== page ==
–Frequently, the relationship between risk factor and clinical outcome is not as straightforward as claimed.  For example, fatality rates for stroke have been in steady decline since the beginning of the twentieth century, long before any mechanism was available to identify or reverse its related risk factors.  Likewise, careful analysis of life insurance data shows that coronary mortality has been declining since the mid 1950’s, before risk factor prevalence started to fall.  Some risk factors, like hypertension, may have a “U-shaped” relationship to outcomes.

–Finally, as we now know from randomized clinical trials, risk factor modification is itself risky, as demonstrated by the trials of clofibrate, hormone replacement therapy, torcetrapib, rosiglitazone, to name but a few examples.

Risk factors have become the principal justification for turning medical care into a public health activity.  Using risk factor modification as a surrogate for quality of care, doctors are given incentives to treat patients according to statistical norms.   As we have shown in the paper, there is sufficient ambiguity to warrant caution against the widespread use of such a powerful concept.

[Related post: Risk factors, causes, and the diet-lipid hypothesis]

[Related post: Population medicine: the other ‘dismal science’]

P.S.  Anyone interested in obtaining the list of 53 references used in the editorial should feel free to contact me.

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6 thoughts on “Risk-factor medicine

  1. Every once in a while, I speak up to politely challenge someone’s claim of how a risk factor caused a death or disease state, though they obviously don’t use the vocabulary ‘risk factor,’ but speak of it as part of the disease process. I usually find out risk factors have gained a sacred status to many people.

    • Indeed. I’m actually amazed at how much the phrase itself has metastasized in business and popular culture.

  2. The article points in this direction but I don’t think fully explores the confusion of risk factors with causes. A risk factor is something that is associated with an actual illness (and for that to make sense we need to excluded what the author calls diseasified risk factors from the category of illness). Association can come about in many ways. Some risk factors like smoking truly do cause disease. But the association can also come about because the disease caused the marker to be elevated, or some other factor (maybe not known at this time) caused both the disease and the marker. Finally the association may come about through confounding variables, or just by accident. A lot of the harm of this thinking comes about from treating the entire category of associations as if they were causes. The author mentions risk factor modification — there is no good reason to expect, for example that trying to influence a blood marker that was an effect, or linked through a confounder, would have any benefit.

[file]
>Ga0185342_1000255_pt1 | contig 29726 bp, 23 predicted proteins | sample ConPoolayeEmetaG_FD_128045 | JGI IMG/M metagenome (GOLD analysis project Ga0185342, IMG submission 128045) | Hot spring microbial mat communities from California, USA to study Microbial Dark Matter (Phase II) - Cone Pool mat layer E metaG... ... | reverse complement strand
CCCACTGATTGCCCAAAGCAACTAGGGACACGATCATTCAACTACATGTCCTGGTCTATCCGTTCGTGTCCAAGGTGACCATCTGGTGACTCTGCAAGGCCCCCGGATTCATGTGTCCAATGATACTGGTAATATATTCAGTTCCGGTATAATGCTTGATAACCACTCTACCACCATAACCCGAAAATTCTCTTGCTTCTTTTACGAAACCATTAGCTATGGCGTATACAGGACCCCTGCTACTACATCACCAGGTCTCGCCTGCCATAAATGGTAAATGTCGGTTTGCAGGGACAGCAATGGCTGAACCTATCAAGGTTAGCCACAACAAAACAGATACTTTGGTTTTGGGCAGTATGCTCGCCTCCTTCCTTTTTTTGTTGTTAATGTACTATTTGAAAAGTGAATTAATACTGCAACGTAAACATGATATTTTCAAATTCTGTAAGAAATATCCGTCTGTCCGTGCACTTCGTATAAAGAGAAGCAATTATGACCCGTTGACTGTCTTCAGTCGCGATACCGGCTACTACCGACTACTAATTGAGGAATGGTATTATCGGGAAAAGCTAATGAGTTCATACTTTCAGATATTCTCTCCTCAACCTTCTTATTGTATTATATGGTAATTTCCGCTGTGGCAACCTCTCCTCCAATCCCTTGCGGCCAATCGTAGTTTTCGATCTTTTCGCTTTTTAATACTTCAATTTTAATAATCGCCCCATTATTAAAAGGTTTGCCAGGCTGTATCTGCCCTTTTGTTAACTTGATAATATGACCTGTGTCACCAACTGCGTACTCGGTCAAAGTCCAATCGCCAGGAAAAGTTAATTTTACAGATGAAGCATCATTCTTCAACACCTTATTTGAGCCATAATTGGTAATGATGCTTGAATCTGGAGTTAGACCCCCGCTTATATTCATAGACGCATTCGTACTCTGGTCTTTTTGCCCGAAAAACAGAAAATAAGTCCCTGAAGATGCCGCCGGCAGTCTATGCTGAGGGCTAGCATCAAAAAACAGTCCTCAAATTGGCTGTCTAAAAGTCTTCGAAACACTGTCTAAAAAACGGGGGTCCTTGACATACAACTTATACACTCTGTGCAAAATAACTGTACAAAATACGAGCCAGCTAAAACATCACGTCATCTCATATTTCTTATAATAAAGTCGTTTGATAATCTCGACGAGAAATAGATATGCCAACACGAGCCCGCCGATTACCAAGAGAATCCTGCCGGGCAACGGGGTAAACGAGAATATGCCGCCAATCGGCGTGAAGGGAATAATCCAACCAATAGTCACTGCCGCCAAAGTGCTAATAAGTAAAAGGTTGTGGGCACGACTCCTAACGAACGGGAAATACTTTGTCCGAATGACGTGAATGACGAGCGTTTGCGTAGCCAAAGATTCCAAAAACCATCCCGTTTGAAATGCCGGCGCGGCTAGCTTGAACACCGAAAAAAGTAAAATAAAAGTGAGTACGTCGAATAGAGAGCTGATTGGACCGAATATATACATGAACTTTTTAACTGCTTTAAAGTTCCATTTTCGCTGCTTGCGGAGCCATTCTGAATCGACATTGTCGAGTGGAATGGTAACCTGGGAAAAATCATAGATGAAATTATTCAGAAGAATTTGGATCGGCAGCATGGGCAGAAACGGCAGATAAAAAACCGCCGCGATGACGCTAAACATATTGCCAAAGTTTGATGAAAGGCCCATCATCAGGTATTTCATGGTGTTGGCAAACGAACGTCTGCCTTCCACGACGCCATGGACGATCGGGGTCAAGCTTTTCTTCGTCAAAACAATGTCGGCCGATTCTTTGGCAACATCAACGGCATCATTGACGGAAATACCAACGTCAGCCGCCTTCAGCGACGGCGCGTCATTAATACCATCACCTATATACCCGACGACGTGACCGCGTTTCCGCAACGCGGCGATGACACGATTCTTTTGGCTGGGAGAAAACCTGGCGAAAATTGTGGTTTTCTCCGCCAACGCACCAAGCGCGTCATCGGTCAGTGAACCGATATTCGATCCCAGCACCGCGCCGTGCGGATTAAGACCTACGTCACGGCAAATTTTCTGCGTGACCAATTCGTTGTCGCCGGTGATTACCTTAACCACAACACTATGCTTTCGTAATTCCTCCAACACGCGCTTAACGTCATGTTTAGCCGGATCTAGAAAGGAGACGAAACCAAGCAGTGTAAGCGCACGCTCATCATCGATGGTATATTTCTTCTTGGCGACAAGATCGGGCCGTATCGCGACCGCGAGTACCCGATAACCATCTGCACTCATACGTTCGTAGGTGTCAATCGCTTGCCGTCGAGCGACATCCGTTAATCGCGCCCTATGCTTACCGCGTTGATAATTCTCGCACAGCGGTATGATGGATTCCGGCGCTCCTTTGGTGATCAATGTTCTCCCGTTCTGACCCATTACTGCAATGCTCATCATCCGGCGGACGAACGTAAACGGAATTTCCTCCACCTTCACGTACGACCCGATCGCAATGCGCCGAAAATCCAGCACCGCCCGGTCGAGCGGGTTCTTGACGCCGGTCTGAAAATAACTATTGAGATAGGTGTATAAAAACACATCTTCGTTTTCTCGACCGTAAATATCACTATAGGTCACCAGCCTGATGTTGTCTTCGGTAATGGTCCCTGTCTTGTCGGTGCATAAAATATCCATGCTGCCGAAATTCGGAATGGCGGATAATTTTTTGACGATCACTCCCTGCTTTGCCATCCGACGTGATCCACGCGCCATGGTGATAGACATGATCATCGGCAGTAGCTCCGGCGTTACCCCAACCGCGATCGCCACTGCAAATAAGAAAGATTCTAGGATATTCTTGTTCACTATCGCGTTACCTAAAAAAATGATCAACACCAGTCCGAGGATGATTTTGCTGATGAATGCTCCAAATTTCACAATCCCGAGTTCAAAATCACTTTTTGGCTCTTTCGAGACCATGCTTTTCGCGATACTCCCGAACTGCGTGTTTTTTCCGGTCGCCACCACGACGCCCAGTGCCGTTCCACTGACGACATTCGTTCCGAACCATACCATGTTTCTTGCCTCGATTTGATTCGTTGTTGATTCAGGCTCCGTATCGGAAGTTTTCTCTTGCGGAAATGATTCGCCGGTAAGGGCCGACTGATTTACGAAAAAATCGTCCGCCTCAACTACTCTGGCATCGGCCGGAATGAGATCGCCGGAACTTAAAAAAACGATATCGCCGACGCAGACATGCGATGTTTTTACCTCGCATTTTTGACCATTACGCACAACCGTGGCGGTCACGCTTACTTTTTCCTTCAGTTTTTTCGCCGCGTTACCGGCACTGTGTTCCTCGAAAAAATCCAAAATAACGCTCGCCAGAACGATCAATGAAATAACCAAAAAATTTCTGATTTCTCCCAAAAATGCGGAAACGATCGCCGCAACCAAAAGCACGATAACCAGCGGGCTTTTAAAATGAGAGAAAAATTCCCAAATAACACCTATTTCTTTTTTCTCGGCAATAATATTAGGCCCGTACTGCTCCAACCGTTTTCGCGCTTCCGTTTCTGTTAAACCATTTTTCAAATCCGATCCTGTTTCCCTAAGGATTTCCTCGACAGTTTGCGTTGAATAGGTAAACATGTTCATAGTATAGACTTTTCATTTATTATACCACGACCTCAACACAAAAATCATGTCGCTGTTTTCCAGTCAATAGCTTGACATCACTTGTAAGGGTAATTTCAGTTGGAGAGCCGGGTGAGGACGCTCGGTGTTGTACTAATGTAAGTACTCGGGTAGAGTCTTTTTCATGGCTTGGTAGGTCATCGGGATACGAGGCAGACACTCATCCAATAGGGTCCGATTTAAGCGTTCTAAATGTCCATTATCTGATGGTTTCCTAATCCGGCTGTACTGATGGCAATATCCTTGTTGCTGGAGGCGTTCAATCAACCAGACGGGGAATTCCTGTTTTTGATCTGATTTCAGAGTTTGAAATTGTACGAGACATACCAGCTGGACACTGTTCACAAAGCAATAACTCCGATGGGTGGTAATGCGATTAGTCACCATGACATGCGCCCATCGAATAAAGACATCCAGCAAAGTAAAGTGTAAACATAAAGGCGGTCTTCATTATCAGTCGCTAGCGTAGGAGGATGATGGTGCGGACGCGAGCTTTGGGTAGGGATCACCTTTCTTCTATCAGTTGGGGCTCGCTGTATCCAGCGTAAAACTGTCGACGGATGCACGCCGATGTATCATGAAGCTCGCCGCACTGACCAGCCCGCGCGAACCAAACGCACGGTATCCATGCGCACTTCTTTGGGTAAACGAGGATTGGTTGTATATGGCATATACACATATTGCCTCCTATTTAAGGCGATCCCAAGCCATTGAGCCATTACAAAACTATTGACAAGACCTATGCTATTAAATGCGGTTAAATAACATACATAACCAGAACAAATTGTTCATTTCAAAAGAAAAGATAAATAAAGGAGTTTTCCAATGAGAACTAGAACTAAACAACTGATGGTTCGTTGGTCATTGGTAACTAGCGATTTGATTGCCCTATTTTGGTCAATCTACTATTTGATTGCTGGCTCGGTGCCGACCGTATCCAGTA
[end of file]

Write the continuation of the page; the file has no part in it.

• You’re correct, Robert. The topic of causality requires its own treatment and cannot be dealt with quickly. That said, it’s well recognized in medical circles that association are not necessarily causative. Establishing causation, however, is another story.

  3. “Obesity also barely increases cardiovascular risk when considered in isolation, and it may even be preventive in certain situations.”

    I’m curious how obesity can be protective against heart disease. I know of one person who just turned 90 and is obese. He seems to be the exception in that age bracket.

    • Google “obesity paradox” and a number of scholarly articles should pop up. There is no causal mechanism identified or agreed upon. It’s not the kind of phenomenon that ever gets a definitive explanation.